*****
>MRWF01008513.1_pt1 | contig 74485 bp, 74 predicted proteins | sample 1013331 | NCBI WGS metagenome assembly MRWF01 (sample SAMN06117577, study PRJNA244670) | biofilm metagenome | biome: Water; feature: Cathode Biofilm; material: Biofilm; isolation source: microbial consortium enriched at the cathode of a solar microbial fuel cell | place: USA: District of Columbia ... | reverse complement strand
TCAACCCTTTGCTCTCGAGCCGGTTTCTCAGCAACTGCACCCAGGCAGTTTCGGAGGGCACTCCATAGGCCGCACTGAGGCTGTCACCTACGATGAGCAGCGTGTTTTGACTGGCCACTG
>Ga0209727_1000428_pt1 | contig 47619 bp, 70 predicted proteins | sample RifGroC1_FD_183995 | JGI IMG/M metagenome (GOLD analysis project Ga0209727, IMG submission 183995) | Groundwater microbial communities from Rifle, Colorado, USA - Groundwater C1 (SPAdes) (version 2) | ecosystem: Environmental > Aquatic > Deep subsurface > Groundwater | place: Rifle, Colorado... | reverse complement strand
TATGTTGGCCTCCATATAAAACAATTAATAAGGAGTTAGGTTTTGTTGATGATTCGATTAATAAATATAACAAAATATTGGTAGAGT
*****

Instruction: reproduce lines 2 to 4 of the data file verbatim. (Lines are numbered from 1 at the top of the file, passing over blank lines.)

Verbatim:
TCAACCCTTTGCTCTCGAGCCGGTTTCTCAGCAACTGCACCCAGGCAGTTTCGGAGGGCACTCCATAGGCCGCACTGAGGCTGTCACCTACGATGAGCAGCGTGTTTTGACTGGCCACTG
>Ga0209727_1000428_pt1 | contig 47619 bp, 70 predicted proteins | sample RifGroC1_FD_183995 | JGI IMG/M metagenome (GOLD analysis project Ga0209727, IMG submission 183995) | Groundwater microbial communities from Rifle, Colorado, USA - Groundwater C1 (SPAdes) (version 2) | ecosystem: Environmental > Aquatic > Deep subsurface > Groundwater | place: Rifle, Colorado... | reverse complement strand
TATGTTGGCCTCCATATAAAACAATTAATAAGGAGTTAGGTTTTGTTGATGATTCGATTAATAAATATAACAAAATATTGGTAGAGT